Oil spills happens every year through cleaning of tankers. These spills contribute more petro-pollutants to the ocean than offshore rig blowouts though less attention is generated when compared to blowouts of oil rigs (Nadakavukaren, 2006). Whenever there is a rig blowout or tanker spill, far more attention is attracted as in the case of the Gulf of Mexico oil spill. The Gulf of Mexico oil spill is an oil spill that occurred in the Gulf of Mexico with oil spilling for three months in 2010. This spill generated a lot of attention and the EPA is monitoring the air, water, sediments and waste management data so as to protect people from this environmental disaster “The EPA has an active oil spill prevention program which focuses on activities to prevent, respond and prepare to oil spills” (EPA, 2010). There are environmental, economic, health and political consequences of this spill. The psychological health effects of deep water oil spill will be discussed with evaluation of previous psychological health effects of previous oil spills. To understand and evaluate the health effects or consequences of this oil spill, it is imperative to also review the psychological effects of previous spills. Adverse health effects on disaster cleanup workers, fisherman, and others have been studied from previous oil spills. Acute symptoms such as nausea, vomiting, eye irritation, headaches will not be discussed. This paper will review the psychological health effects of deep water horizon oil spill.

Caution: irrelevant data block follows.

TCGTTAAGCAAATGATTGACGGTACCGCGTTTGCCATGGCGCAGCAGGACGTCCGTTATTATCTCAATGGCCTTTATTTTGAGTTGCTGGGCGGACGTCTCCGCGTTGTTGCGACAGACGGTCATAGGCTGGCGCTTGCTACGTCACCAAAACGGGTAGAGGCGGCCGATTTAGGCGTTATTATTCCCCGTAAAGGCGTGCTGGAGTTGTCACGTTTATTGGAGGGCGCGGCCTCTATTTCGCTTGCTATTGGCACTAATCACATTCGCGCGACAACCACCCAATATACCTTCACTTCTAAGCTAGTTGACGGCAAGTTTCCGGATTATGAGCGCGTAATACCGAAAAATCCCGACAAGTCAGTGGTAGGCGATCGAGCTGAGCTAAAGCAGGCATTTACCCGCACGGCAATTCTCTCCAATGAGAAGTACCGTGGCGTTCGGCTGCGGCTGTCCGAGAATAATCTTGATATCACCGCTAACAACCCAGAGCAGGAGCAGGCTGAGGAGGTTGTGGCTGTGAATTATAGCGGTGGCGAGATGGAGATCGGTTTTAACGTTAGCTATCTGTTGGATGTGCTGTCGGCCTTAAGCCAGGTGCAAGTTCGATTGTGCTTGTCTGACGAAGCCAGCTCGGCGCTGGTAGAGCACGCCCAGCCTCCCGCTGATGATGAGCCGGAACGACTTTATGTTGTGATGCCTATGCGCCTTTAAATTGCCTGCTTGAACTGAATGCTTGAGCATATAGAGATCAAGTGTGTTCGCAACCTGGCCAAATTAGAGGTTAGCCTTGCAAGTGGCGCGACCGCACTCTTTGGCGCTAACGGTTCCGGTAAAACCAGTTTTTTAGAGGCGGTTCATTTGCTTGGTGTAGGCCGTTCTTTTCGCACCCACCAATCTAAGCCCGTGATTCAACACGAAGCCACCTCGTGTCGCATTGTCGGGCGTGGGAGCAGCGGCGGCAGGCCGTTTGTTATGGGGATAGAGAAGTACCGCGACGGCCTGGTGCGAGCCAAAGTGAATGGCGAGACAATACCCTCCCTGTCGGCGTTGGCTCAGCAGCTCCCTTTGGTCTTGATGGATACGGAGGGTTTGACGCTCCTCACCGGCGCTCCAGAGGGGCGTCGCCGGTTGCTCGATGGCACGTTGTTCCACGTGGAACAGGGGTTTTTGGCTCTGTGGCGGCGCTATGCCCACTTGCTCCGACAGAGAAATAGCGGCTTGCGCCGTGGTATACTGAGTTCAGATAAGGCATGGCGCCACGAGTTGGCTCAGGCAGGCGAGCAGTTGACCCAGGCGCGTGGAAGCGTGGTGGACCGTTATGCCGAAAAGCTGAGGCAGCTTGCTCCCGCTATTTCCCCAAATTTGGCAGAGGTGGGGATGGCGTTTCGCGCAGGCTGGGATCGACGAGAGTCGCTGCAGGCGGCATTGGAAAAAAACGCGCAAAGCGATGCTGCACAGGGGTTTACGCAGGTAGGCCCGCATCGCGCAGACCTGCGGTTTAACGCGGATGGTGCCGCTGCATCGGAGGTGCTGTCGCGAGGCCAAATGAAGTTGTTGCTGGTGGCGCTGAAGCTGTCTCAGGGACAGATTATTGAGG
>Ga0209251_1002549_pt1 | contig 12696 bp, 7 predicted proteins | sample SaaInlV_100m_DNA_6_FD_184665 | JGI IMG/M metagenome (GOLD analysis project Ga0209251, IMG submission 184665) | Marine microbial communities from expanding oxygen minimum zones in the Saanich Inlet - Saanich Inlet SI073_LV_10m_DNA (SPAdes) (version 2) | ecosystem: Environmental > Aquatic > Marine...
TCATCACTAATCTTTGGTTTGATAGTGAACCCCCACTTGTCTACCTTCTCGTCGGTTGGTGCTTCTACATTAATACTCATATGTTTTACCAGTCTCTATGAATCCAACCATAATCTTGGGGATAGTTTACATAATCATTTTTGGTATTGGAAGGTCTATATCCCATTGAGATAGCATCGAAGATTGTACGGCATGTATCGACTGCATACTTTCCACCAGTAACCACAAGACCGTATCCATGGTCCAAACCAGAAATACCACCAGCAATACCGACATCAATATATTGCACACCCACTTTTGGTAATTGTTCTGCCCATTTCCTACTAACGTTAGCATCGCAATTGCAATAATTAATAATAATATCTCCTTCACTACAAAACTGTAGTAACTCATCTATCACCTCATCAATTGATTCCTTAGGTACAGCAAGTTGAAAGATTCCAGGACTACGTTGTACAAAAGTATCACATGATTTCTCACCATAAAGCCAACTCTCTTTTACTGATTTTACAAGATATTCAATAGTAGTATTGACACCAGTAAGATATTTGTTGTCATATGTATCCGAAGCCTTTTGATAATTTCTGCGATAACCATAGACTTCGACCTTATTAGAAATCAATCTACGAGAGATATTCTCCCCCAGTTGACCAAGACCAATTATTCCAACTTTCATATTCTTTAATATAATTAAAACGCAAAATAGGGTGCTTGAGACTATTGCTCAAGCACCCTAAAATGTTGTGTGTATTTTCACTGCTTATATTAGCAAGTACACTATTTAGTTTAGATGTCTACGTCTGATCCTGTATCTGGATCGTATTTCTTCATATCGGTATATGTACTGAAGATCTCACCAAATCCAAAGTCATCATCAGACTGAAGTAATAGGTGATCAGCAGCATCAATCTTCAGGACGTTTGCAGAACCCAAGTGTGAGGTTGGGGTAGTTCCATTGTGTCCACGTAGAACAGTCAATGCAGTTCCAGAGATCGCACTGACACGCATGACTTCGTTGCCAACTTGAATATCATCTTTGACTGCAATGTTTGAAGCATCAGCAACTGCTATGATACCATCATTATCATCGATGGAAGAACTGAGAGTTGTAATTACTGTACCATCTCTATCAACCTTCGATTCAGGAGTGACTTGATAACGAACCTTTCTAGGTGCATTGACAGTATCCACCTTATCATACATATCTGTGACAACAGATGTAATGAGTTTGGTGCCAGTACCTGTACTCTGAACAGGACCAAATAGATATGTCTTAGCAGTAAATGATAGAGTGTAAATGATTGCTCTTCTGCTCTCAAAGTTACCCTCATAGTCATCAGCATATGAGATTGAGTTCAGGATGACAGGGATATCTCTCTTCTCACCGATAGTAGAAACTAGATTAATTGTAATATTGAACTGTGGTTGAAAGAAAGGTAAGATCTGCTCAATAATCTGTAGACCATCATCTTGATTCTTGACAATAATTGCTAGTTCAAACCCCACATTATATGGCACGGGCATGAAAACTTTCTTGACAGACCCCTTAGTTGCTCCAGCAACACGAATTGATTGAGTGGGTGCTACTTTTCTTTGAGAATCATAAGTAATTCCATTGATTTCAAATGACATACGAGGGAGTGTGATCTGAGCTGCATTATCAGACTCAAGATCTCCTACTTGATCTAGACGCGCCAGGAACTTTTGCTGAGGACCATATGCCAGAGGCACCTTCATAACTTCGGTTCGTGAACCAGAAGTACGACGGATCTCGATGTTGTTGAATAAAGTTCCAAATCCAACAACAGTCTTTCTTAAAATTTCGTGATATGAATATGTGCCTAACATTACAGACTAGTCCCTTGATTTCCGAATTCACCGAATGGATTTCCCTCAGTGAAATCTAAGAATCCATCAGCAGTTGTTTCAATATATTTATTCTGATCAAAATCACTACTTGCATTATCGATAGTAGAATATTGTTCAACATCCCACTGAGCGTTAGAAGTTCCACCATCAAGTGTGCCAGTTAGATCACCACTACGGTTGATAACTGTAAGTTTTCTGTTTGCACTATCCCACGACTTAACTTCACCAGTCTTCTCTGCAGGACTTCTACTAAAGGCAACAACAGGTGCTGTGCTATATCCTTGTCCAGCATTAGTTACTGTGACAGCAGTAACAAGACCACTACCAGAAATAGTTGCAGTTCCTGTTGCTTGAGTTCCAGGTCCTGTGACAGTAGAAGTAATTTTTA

The Gulf of Mexico spill of 2010 was caused by an explosion on the deep water horizon offshore oil plat form off the Gulf of Mexico. This explosion caused crude oil to gush out into the ocean and can be attributed to both company and human errors. These companies were trying to maximize their profits. This was preventable and as stated by the presidential panel “The spill was a preventable one, caused by a series of failures and blunders by the companies involved in drilling the well” (NY Times, 2010). To save money, BP engineers often maximize profits by their choice of maintenance options-cheaper options is good for the bottom-line “The engineers repeatedly take quicker, cheaper and ultimately more dangerous actions, compared with available options” (NOLA, 2010). There were five human errors that were generated by NOLA from 100 hours of testimony before a federal investigative panel. These human errors were: Fewer barriers to gas flow, fewer centralizers to keep cement even, no bond log to test cement integrity, mud barrier removed early and pressure test misinterpreted which ultimately led to the failure of the blowout preventer. These are maintenance issues that were neglected “According to a separate 112-page equipment assessment also commissioned by Transocean, many of the components-including the blowout preventer and fail safe valves had not been fully inspected since 2000, even though guidelines require inspection of the preventer every...